I’ve already talked about it earlier (here): Georges Mougin has this crazy idea of bringing back an iceberg from Newfoundland, Canada to the Canary Islands. It would then provide fresh water to local people for much less money.
This is such a vast topic it would take ages (and very specific knowledge) to discuss it all. So I decided I would cover something easy, fun and surprising. Very surprising actually…
Indeed, one of their main challenges was to test Mougin’s idea and its feasibility:
- How many tugs would be needed?
- How powerful would they need to be?
- How much fuel would they consume?
- In how much time?
- Which route should they follow?
- What time of the year?
- What steering strategies would be appropriate?
In just a few clicks using CATIA Systems software, the 3DS team could enter the GPS coordinates corresponding to the starting location for the iceberg off Newfoundland (37°N, 15°30’W) and the end destination (the Canary Islands), choose a departure date for the convoy (say 3 February) and the number of tugs required to tow the iceberg, as well as their power (two tugs with 130 tonne traction for example), and even select the general steering strategy that would be adopted by the captain in real life (“full power towards its final destination”).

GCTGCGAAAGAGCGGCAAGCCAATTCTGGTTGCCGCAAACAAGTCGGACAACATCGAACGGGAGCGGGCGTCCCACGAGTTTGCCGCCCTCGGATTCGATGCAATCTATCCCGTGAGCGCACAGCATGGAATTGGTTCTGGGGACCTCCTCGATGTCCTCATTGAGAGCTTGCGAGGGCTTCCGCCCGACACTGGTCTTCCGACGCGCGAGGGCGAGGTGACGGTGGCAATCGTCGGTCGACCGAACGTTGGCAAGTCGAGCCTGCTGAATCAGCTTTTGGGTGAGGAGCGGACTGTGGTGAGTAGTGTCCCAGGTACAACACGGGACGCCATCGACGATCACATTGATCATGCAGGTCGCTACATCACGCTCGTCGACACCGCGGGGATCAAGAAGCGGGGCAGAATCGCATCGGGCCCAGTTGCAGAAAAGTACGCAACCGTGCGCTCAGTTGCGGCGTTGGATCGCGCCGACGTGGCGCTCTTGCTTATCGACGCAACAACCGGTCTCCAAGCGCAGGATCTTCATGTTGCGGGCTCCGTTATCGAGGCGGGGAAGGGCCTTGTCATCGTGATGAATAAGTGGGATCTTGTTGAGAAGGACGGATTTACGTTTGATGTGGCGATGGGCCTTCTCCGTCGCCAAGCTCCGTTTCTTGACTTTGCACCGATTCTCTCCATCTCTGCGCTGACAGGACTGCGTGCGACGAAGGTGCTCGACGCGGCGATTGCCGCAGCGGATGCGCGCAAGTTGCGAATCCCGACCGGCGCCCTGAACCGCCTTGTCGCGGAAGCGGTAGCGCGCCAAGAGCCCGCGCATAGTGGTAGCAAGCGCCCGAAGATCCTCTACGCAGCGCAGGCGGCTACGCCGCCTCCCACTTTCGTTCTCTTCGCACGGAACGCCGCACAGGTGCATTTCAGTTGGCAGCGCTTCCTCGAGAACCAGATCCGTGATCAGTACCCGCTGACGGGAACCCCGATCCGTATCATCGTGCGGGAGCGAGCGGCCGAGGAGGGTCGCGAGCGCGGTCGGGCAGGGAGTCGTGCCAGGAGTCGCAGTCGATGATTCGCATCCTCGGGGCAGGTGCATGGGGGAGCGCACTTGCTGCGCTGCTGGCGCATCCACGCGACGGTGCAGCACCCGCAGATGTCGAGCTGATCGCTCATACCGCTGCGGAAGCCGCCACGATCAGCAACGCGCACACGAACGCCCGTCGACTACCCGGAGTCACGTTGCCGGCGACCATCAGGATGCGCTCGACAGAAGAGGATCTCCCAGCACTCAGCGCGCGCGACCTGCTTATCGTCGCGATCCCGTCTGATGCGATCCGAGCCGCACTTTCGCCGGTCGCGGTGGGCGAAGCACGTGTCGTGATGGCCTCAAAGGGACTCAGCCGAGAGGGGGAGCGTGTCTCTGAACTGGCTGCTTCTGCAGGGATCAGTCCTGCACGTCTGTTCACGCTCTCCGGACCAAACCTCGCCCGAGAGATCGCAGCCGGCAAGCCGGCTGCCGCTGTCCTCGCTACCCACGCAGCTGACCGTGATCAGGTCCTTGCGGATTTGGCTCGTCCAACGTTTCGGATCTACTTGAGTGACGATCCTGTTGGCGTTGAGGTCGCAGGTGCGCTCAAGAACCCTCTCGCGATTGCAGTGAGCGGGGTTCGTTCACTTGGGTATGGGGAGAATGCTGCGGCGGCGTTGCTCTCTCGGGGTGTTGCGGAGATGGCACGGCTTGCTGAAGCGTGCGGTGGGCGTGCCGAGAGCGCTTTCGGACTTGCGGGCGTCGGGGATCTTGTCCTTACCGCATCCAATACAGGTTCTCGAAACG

It is then possible to observe what happens at any instant, and analyse the causes and effects produced by the various parameters. The team eventually finalised an integrated drift model, designed to consolidate all criteria involved in the iceberg transportation operation, among them:
- Meteorological and oceanographic data (sea currents, swell, winds, etc.) that the convoy could be subjected to at any time and in any location, and the impact of such data on its journey.
- Physical phenomena, regardless of their complexity: the general drift of the iceberg and the convoy under the effect of the various natural forces (winds, currents, swell, etc.), the traction force generated by the tug and the resulting fuel consumption, the application of the phenomena of air and water drag with the iceberg and the tug, the Earth’s rotation, etc.
During the following posts, you will be surprised with the simulation results as they’re not what you could expect them to be. Stay tuned!